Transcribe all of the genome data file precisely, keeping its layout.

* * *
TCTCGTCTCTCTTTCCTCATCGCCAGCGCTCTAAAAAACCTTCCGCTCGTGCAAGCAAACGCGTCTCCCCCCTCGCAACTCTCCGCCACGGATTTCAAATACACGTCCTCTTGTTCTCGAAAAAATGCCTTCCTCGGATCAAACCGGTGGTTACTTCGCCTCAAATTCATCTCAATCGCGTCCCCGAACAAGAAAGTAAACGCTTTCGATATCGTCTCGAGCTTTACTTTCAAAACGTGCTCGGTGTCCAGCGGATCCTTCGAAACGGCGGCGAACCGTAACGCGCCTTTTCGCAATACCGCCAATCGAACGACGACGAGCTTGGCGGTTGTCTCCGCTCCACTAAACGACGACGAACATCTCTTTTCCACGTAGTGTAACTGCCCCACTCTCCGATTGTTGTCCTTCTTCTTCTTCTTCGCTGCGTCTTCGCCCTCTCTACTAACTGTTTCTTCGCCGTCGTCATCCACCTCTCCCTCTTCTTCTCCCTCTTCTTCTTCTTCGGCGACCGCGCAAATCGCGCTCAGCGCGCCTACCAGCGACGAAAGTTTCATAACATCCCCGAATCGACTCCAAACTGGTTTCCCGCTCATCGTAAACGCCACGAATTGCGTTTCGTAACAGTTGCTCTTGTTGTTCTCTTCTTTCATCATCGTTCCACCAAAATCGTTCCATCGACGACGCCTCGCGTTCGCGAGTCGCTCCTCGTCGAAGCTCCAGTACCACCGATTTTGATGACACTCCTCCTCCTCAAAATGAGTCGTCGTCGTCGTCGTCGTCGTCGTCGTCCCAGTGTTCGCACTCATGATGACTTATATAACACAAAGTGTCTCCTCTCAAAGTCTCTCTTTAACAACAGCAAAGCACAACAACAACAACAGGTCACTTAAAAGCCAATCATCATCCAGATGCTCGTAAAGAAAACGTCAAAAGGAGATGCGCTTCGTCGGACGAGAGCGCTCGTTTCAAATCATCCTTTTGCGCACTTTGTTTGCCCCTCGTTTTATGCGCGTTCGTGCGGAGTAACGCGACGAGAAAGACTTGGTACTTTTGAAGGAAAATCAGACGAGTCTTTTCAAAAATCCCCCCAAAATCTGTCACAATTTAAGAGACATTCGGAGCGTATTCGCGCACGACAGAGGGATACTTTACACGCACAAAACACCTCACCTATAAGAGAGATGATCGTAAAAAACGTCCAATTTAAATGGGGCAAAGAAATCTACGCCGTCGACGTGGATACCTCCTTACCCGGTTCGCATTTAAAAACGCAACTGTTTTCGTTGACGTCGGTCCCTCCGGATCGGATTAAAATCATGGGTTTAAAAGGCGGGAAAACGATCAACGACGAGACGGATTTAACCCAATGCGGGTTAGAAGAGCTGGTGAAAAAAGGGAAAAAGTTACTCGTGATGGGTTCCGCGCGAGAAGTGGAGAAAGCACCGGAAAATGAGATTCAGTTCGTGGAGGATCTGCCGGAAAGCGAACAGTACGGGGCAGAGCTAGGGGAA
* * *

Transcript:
TCTCGTCTCTCTTTCCTCATCGCCAGCGCTCTAAAAAACCTTCCGCTCGTGCAAGCAAACGCGTCTCCCCCCTCGCAACTCTCCGCCACGGATTTCAAATACACGTCCTCTTGTTCTCGAAAAAATGCCTTCCTCGGATCAAACCGGTGGTTACTTCGCCTCAAATTCATCTCAATCGCGTCCCCGAACAAGAAAGTAAACGCTTTCGATATCGTCTCGAGCTTTACTTTCAAAACGTGCTCGGTGTCCAGCGGATCCTTCGAAACGGCGGCGAACCGTAACGCGCCTTTTCGCAATACCGCCAATCGAACGACGACGAGCTTGGCGGTTGTCTCCGCTCCACTAAACGACGACGAACATCTCTTTTCCACGTAGTGTAACTGCCCCACTCTCCGATTGTTGTCCTTCTTCTTCTTCTTCGCTGCGTCTTCGCCCTCTCTACTAACTGTTTCTTCGCCGTCGTCATCCACCTCTCCCTCTTCTTCTCCCTCTTCTTCTTCTTCGGCGACCGCGCAAATCGCGCTCAGCGCGCCTACCAGCGACGAAAGTTTCATAACATCCCCGAATCGACTCCAAACTGGTTTCCCGCTCATCGTAAACGCCACGAATTGCGTTTCGTAACAGTTGCTCTTGTTGTTCTCTTCTTTCATCATCGTTCCACCAAAATCGTTCCATCGACGACGCCTCGCGTTCGCGAGTCGCTCCTCGTCGAAGCTCCAGTACCACCGATTTTGATGACACTCCTCCTCCTCAAAATGAGTCGTCGTCGTCGTCGTCGTCGTCGTCGTCCCAGTGTTCGCACTCATGATGACTTATATAACACAAAGTGTCTCCTCTCAAAGTCTCTCTTTAACAACAGCAAAGCACAACAACAACAACAGGTCACTTAAAAGCCAATCATCATCCAGATGCTCGTAAAGAAAACGTCAAAAGGAGATGCGCTTCGTCGGACGAGAGCGCTCGTTTCAAATCATCCTTTTGCGCACTTTGTTTGCCCCTCGTTTTATGCGCGTTCGTGCGGAGTAACGCGACGAGAAAGACTTGGTACTTTTGAAGGAAAATCAGACGAGTCTTTTCAAAAATCCCCCCAAAATCTGTCACAATTTAAGAGACATTCGGAGCGTATTCGCGCACGACAGAGGGATACTTTACACGCACAAAACACCTCACCTATAAGAGAGATGATCGTAAAAAACGTCCAATTTAAATGGGGCAAAGAAATCTACGCCGTCGACGTGGATACCTCCTTACCCGGTTCGCATTTAAAAACGCAACTGTTTTCGTTGACGTCGGTCCCTCCGGATCGGATTAAAATCATGGGTTTAAAAGGCGGGAAAACGATCAACGACGAGACGGATTTAACCCAATGCGGGTTAGAAGAGCTGGTGAAAAAAGGGAAAAAGTTACTCGTGATGGGTTCCGCGCGAGAAGTGGAGAAAGCACCGGAAAATGAGATTCAGTTCGTGGAGGATCTGCCGGAAAGCGAACAGTACGGGGCAGAGCTAGGGGAA